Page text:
Class of 83
Director – Atul Sabharwal
Cast – Bobby Deol, Anup Soni, Bhupendra Jadawat, Ninad Mahajani, Hitesh Bhojraj, Sameer Paranjape
In many ways, both Hindi films and Indian law enforcement have failed to distance themselves from precedents set in the 1980s. Class of 83, a new Netflix cop drama that proudly embraces 80s movie tropes, unfortunately also appears to have a soft corner for vigilante justice. Its characters don’t contemplate the morality of their actions; neither do they question the deeds that they have been ordered to carry out. Instead, they revel in the violence, they believe in it.
It’s one thing for gruff men from the 80s to have a certain point-of-view on these matters. It was a different time then. But its an entirely different thing for a film, which has been made from a contemporary perspective, to endorse objectively problematic notions such as this.
Watch the Class of 83 trailer here
An argument could be made that vigilante crime thrillers were all the rage in the 70s and 80s, both in India and abroad. Director Quentin Tarantino, greatly influenced by this era in filmmaking, took special glee in having his Inglourious Basterds go on a Nazi killing spree, while audiences around the world cheered them on. But that film had a foot in the realm of fantasy. In Inglourious Basterds, Adolf Hitler’s face is pulverised into a pulp, and crucially, the Basterds themselves are outlaws. But Class of 83, at least partially, is inspired by real events and characters whose job it was to uphold the law, not break it.
At various points in the film, Bobby Deol’s character, a veteran cop named Vijay Singh, speaks about the pillars of democracy — the government, the judiciary, and law enforcement — in biological terms. In one scene, he compares them to impenetrable fortresses.
Red-tape and bureaucracy, Vijay Singh feels, have gotten in the way of justice. And in an act of vengeance against the system for mistreating him, an encounter specialist, he comes up with a plan. Vijay, who has been sentenced to a punishment posting as the police academy’s dean, selects five young cadets with a penchant for independent thought, and enlists them as members of a secret squad. As an experiment, he says, he will release these five men as ‘anti-bodies’ into the police system. “Unhe bina jurisdiction our restriction ke gangsters ka encounter karne ki freedom hogi,” he says excitedly.
All this distracts from what could have been a genuinely engaging character study about a haunted man, performed with simmering intensity by Bobby Deol. One scene in particular, in which the 90s heartthrob is framed in a tight close-up, sitting in silence inside his car, continues to live rent-free in my mind, even months after I first saw the film. But before we can fully appreciate the complexity of the scene, director Atul Sabharwal cuts away. This happens often.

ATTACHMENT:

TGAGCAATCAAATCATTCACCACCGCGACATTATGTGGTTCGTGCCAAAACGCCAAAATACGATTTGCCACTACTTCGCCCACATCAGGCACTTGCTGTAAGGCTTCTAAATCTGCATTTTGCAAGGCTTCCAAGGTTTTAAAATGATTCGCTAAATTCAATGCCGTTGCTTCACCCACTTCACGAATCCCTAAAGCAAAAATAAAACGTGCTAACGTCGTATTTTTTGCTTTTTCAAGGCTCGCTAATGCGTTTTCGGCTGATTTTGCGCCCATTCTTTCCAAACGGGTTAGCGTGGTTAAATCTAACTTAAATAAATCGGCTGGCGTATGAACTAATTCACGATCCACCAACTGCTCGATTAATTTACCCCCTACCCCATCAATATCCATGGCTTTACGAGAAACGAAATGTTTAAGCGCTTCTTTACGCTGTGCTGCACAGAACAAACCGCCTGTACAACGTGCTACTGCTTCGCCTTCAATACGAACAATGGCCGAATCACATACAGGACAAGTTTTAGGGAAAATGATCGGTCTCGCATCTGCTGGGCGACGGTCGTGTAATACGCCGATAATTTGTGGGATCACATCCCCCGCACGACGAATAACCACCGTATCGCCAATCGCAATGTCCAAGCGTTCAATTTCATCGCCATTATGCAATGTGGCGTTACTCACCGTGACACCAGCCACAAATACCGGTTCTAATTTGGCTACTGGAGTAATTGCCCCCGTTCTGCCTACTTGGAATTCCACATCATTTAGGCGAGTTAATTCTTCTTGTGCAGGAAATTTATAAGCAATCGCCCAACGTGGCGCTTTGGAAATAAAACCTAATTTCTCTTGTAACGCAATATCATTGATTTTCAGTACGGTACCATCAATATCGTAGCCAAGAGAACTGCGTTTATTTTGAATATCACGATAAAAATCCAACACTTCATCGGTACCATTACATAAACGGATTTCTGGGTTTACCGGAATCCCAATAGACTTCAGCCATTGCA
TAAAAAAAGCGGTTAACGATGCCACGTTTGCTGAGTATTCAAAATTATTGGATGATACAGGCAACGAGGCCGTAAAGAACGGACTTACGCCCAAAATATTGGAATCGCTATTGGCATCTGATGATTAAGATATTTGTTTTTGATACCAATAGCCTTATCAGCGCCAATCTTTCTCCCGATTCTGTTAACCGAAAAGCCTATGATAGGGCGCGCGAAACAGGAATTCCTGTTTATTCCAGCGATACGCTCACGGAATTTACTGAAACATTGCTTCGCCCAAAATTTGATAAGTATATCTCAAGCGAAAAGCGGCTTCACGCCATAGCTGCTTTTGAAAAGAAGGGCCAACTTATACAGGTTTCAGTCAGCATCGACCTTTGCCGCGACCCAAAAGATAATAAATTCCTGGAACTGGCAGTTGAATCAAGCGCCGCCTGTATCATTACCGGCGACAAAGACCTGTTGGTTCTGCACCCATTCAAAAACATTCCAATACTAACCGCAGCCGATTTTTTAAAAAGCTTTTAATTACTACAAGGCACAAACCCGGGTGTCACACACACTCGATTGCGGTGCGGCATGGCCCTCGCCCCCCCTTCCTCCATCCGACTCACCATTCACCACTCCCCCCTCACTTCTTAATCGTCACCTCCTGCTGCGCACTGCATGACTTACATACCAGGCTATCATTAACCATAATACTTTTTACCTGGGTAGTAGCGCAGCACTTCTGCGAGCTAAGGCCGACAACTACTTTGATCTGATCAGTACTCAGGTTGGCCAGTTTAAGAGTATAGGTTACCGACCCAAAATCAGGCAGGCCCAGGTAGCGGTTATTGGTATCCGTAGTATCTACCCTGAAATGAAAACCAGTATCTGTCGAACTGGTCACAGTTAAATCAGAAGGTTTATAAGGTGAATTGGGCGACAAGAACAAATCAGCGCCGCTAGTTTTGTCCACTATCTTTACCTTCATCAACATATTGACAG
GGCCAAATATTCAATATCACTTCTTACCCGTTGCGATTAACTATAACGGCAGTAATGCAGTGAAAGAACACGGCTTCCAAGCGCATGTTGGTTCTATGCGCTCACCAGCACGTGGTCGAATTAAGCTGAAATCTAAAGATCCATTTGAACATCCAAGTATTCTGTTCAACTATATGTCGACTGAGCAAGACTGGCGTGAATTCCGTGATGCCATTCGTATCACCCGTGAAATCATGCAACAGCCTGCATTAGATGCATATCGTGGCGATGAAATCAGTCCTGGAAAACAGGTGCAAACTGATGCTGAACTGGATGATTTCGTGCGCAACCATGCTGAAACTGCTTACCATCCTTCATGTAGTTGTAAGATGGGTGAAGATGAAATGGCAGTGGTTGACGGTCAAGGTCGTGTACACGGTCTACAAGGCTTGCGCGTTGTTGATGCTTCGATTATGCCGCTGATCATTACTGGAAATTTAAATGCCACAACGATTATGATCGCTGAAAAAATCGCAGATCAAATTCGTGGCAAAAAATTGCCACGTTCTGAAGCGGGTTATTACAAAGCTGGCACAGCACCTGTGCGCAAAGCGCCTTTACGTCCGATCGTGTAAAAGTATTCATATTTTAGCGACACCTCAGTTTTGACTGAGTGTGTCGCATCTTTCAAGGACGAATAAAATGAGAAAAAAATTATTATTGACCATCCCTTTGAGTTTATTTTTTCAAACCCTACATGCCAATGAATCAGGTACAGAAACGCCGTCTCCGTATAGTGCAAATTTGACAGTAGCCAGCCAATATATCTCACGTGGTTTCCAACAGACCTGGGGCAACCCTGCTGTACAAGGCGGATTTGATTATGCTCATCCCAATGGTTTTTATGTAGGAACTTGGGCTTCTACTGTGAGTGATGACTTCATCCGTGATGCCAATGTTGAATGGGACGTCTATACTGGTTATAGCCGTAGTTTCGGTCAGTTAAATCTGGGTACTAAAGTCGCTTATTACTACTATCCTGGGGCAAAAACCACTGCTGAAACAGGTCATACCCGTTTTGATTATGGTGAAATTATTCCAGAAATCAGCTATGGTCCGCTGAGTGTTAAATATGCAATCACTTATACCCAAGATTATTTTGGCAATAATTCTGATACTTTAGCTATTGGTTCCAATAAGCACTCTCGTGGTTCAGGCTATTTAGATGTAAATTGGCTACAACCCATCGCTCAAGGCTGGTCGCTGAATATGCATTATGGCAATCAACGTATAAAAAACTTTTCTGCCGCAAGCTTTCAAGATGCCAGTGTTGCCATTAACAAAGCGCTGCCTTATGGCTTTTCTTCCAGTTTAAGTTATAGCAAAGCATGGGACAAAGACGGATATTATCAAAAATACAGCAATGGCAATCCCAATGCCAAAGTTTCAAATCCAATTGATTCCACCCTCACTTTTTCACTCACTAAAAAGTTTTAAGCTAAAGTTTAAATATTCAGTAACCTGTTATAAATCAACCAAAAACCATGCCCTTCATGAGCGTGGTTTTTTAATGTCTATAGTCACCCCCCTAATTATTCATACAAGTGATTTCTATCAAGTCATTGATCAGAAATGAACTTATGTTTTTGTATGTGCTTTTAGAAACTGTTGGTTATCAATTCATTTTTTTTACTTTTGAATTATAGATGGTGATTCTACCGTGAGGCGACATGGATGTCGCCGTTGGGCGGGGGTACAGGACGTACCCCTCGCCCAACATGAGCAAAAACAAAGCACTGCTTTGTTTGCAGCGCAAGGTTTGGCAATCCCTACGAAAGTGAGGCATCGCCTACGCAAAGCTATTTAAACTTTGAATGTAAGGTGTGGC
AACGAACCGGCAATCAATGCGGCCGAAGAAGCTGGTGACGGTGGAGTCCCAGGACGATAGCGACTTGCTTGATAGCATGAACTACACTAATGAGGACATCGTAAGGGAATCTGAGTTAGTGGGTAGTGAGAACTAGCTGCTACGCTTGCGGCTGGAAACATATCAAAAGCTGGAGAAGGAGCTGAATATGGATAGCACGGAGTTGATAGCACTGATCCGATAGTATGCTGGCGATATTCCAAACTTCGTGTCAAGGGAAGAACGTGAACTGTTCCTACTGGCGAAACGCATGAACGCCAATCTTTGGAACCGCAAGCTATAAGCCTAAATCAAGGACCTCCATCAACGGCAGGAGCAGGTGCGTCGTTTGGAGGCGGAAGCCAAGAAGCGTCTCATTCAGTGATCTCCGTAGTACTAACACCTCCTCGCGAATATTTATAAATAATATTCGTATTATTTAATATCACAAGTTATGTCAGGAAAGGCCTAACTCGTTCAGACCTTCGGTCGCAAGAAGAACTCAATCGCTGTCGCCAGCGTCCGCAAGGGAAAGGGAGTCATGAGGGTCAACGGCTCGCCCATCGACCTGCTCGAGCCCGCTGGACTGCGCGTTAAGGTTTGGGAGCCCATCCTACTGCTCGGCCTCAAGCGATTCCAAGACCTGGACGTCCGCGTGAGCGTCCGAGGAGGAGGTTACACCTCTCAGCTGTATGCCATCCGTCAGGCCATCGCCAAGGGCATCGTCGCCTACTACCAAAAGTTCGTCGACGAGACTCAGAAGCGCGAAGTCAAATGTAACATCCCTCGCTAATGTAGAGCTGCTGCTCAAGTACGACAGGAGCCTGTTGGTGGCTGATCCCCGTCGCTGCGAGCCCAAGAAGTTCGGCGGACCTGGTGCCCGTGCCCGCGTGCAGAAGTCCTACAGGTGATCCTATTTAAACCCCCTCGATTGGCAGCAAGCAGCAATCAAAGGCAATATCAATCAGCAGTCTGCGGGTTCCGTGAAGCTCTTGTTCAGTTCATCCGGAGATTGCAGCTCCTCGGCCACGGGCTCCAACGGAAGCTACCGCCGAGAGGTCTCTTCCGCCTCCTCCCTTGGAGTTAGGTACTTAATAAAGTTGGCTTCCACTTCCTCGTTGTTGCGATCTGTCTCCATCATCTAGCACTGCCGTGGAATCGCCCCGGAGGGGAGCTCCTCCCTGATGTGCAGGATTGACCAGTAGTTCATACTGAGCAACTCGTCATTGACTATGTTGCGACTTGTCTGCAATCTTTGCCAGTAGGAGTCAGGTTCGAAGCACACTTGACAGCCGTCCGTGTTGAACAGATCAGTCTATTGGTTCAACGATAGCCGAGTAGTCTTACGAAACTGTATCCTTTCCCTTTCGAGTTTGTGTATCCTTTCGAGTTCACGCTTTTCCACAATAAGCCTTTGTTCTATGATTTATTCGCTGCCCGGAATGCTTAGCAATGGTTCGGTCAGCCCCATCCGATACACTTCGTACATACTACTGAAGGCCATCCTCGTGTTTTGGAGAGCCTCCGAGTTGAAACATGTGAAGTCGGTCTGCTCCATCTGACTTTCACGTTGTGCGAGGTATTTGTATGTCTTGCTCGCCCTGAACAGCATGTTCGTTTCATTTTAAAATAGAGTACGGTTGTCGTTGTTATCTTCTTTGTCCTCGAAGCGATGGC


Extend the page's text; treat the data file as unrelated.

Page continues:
Bobby Deol in a still from Netflix’s Class of 83. ( HITESH MULANI/NETFLIX )
Despite displaying flashes of technical skill, Sabharwal seems to be in a tremendous rush to tell the story. Some of the best examples of this genre — from Clint Eastwood’s Dirty Harry to Nicolas Winding Refn’s Drive — are all very lean, narratively speaking. But Class of 83 almost appears to be overflowing with plot. Without question, it would’ve made for a better series.
As it stands, it appears to be sprinting through the motions, concerned more with getting from point A to point B than effectively fleshing out its characters. We are told about Vijay Singh’s domestic troubles, his professional downfall and his suicide attempt, but the information is conveyed in a very inelegant manner. The script, by Abhijeet Deshpande, more often than not relies on screenwriting cliches such as narration and flashbacks to propel the plot, when it should have, instead, allowed the strong performances of its fine cast do the heavy lifting. The young actors who play members of the brash encounter squad are rather talented. And curiously, Class of 83 is the second Netflix India film in a month to feature a former CID actor (Anup Soni) as its primary antagonist, after Raat Akeli Hai.
The pieces are all there — Mario Poljac’s cinematography is exquisite, the attention to period detail is palpable, and fans of Bobby Deol would be chuffed to know that Class of 83’s memorable synth-infused score has been composed by Viju Shah — but the film never adds up to more than the sum of its parts. And its parts are rusty.
There’s a reason why a certain section of the Indian audience (still) idolises characters such as Singham and Chulbul Pandey. It is because they also endorse these characters’ eye for an eye approach to dispensing justice. Far be it from me to deliver a lecture on morality here, but perhaps the most amoral aspect of this entire fiasco is that Shah Rukh Khan’s Red Chillies Entertainment somehow managing to produce three back-to-back duds for Netflix.
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